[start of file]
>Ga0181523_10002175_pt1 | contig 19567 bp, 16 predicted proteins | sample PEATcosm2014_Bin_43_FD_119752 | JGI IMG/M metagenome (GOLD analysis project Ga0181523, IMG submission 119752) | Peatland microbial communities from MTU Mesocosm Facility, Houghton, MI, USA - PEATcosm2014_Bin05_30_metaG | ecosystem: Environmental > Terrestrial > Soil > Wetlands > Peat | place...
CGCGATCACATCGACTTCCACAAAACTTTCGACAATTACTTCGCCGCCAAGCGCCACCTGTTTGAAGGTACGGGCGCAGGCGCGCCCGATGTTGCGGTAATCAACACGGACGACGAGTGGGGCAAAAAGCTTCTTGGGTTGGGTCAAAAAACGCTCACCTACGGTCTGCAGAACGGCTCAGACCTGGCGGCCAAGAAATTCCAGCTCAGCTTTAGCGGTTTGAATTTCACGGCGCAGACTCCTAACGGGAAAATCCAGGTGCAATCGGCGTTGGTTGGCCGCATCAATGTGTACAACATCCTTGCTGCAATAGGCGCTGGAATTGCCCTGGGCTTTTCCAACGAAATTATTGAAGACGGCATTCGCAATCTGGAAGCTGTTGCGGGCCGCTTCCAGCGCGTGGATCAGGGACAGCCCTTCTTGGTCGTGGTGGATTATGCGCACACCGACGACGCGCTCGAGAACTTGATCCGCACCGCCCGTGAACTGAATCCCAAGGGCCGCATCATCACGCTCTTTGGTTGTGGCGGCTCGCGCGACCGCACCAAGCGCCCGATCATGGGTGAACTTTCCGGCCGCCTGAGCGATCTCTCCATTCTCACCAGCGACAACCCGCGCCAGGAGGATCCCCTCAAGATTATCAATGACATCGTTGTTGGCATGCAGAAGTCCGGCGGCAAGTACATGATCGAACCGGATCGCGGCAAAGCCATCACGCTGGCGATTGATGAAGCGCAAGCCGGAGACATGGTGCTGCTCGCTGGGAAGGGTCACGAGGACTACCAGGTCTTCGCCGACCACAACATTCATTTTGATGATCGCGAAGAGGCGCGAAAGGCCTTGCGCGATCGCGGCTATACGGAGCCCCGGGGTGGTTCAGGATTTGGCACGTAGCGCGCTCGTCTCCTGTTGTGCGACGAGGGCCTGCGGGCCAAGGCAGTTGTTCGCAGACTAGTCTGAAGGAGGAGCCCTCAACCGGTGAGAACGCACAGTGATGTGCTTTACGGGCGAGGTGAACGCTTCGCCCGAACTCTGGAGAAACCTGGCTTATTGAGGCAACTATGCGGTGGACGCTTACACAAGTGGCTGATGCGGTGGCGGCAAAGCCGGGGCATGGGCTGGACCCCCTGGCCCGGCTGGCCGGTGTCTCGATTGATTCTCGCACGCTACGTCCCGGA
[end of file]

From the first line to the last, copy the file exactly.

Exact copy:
>Ga0181523_10002175_pt1 | contig 19567 bp, 16 predicted proteins | sample PEATcosm2014_Bin_43_FD_119752 | JGI IMG/M metagenome (GOLD analysis project Ga0181523, IMG submission 119752) | Peatland microbial communities from MTU Mesocosm Facility, Houghton, MI, USA - PEATcosm2014_Bin05_30_metaG | ecosystem: Environmental > Terrestrial > Soil > Wetlands > Peat | place...
CGCGATCACATCGACTTCCACAAAACTTTCGACAATTACTTCGCCGCCAAGCGCCACCTGTTTGAAGGTACGGGCGCAGGCGCGCCCGATGTTGCGGTAATCAACACGGACGACGAGTGGGGCAAAAAGCTTCTTGGGTTGGGTCAAAAAACGCTCACCTACGGTCTGCAGAACGGCTCAGACCTGGCGGCCAAGAAATTCCAGCTCAGCTTTAGCGGTTTGAATTTCACGGCGCAGACTCCTAACGGGAAAATCCAGGTGCAATCGGCGTTGGTTGGCCGCATCAATGTGTACAACATCCTTGCTGCAATAGGCGCTGGAATTGCCCTGGGCTTTTCCAACGAAATTATTGAAGACGGCATTCGCAATCTGGAAGCTGTTGCGGGCCGCTTCCAGCGCGTGGATCAGGGACAGCCCTTCTTGGTCGTGGTGGATTATGCGCACACCGACGACGCGCTCGAGAACTTGATCCGCACCGCCCGTGAACTGAATCCCAAGGGCCGCATCATCACGCTCTTTGGTTGTGGCGGCTCGCGCGACCGCACCAAGCGCCCGATCATGGGTGAACTTTCCGGCCGCCTGAGCGATCTCTCCATTCTCACCAGCGACAACCCGCGCCAGGAGGATCCCCTCAAGATTATCAATGACATCGTTGTTGGCATGCAGAAGTCCGGCGGCAAGTACATGATCGAACCGGATCGCGGCAAAGCCATCACGCTGGCGATTGATGAAGCGCAAGCCGGAGACATGGTGCTGCTCGCTGGGAAGGGTCACGAGGACTACCAGGTCTTCGCCGACCACAACATTCATTTTGATGATCGCGAAGAGGCGCGAAAGGCCTTGCGCGATCGCGGCTATACGGAGCCCCGGGGTGGTTCAGGATTTGGCACGTAGCGCGCTCGTCTCCTGTTGTGCGACGAGGGCCTGCGGGCCAAGGCAGTTGTTCGCAGACTAGTCTGAAGGAGGAGCCCTCAACCGGTGAGAACGCACAGTGATGTGCTTTACGGGCGAGGTGAACGCTTCGCCCGAACTCTGGAGAAACCTGGCTTATTGAGGCAACTATGCGGTGGACGCTTACACAAGTGGCTGATGCGGTGGCGGCAAAGCCGGGGCATGGGCTGGACCCCCTGGCCCGGCTGGCCGGTGTCTCGATTGATTCTCGCACGCTACGTCCCGGA